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This is an extended abstract to be presented at the 2nd Symposium on Distributed Ledger Technology - SDLT'2018 at Griffith University. In this research, we have briefly explored the feasibility of three major public blockchain systems suitable for IoT use-cases against a set of chosen criteria.
Blockchain Platforms for IoT Use-cases
Mohammad Chowdhury, Md. Sadek Ferdous, Kamanashis Biswas,,
IoT & Blockchain: The Internet of Things (IoT) is
experiencing an exponential growth in a wide variety of use
cases, such as wearable devices, agriculture, smart cities,
smart homes, supply chain and so on. IoT technology is
fundamentally different, mainly due to its decentralized
topology and the resource-constraints devices. Thus, IoT
systems often rely on centralized computing and storage
system (e.g., cloud infrastructure) for processing distributed
data. This computation model usually suffers from privacy
and security vulnerabilities. In addition, such devices
depend on a heterogeneous underlying network
infrastructure which is easy to attack as evident in several
recent cyber attacks. Recently, blockchain technology has
gained popularity in different domains because of its
multiple properties such as resiliency, support for integrity,
anonymity, decentralisation and autonomous control. Thus,
blockchain technology can be an effective mechanism to
address the issues involving IoT. Hence, there has been
enthusiasms to combine blockchain technology with IoT.
Existing IoT-focused blockchain platforms: Towards this
aim, several blockchain solutions for IoT environments have
been proposed: IOTA [1], Waltonchain [2] and OriginTrail
[3]. IOTA uses a special consensus algorithm, called
Tangle, which uses Direct Acyclic Graph (DAG) and is
much lighter than conventional consensus algorithms such
as Proof-of-Work and Proof-of-Stack. Waltonchain
combines blockchain with IoT (specifically RFID) to create
a management system for supply chains. It uses their own
Proof of Stake & Trust (PoST) consensus along with a node
reputation mechanism. Finally, OriginTrail is used in the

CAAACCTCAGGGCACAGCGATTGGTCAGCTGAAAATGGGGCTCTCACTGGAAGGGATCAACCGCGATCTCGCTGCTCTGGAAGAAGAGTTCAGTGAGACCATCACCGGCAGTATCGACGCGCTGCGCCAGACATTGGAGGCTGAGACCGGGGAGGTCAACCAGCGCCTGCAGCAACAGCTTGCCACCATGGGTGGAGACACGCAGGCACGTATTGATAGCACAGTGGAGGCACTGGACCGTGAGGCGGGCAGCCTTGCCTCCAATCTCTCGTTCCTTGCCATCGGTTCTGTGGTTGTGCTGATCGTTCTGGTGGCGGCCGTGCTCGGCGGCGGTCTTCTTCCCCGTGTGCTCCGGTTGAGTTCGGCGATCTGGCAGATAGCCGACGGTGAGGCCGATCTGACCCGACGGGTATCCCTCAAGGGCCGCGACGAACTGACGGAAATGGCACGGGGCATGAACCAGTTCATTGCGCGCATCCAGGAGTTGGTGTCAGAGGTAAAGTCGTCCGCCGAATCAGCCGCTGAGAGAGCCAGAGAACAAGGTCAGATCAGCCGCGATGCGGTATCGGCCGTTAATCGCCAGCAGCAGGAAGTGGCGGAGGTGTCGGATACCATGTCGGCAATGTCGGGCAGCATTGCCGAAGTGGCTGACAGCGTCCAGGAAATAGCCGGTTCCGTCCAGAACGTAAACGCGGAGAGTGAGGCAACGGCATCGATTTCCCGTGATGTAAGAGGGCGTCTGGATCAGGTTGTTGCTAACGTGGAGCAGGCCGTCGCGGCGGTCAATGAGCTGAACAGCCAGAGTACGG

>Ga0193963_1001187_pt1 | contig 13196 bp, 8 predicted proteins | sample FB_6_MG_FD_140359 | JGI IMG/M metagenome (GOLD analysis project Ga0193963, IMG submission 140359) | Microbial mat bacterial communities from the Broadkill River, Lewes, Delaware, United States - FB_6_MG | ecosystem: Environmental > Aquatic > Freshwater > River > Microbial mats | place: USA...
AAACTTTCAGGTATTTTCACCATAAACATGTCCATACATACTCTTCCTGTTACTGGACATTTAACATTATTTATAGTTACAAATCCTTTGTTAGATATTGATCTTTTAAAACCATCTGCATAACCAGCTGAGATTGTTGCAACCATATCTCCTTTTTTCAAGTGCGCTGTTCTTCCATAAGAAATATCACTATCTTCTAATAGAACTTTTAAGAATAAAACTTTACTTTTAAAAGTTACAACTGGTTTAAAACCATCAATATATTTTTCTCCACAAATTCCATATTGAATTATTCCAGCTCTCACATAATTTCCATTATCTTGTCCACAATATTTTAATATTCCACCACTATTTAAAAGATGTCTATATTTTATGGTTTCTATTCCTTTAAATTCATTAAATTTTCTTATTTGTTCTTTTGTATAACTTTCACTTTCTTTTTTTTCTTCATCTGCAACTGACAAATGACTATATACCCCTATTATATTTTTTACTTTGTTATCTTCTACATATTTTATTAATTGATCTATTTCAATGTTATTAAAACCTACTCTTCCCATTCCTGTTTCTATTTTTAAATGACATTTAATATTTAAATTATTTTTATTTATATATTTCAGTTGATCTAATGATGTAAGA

supply chain domain where different IoT devices are
expected to create a network to track the state of a product
within the supply chain network. To enable this, OriginTrail
utilizes a layer-based approach where a blockchain platform
functions in the bottom layer with the option to attach any
blockchain platform as required by the application.
Analysing & comparing IoT use case requirements:
Different IoT use-cases need different requirements. For
example, requirements in smart cities are different to that of
the wearable fitness tracking or goods tracking system in
supply chain management. Even so, we can identify several
core requirements prevailing in all use-cases:
Transaction speed & cost
Data security & privacy
Trust establishment
Virtual network among partners
Among these, transaction speed and cost, and scalability
will mainly determine if a particular blockchain platform
can handle the amount of data generated by multitude of IoT
devices as well as if it feasible in terms of the associated
cost. Data security and privacy will need to consider the
confidentiality, integrity, access control and ownership of
data and IoT devices in the network. Trust establishment
will consider how a platform can establish trust. Finally, the
virtual network among partners will consider the scenarios
when different partners need to share their data generated
from their corresponding IoT devices just within
themselves. Table 1 shows a brief analysis of the derived
general requirements and the coverage of the existing
blockchain solutions. It is evident from the table that the
existing platforms do not address all our identified
Future work: In future, a detailed analysis of each of the
requirement in the table will be done. The proposed concept
level requirements and comparison of blockchain platforms
will lay the foundation for understanding and developing
blockchain platforms.
Table 1: Comparing IoT requirements and Blockchain
and cost
per second.
0 Fees.
per second.
Uses side
chain to
speed up.
Depends on
IOTA, Ethereum,
or NEO for
Support data
security but
not privacy
of data
Support data
security but
not privacy
of data
ZKP [4]
to provide
privacy of the
transacted data.
IDoT [1] is
used to build
Use node
has to be
approved by the
previous node
Does not
plan is in the
Does not
Does not support
[1]. IOTA White Paper,
[2]. Waltonchain, White Paper,
[3]. OriginalTrail White Paper,
[4]. Feige, U., Fiat, A. and Shamir, A., 1988.Zero-knowledge
proofs of identity.Journal of cryptology, 1(2), pp.77-94.
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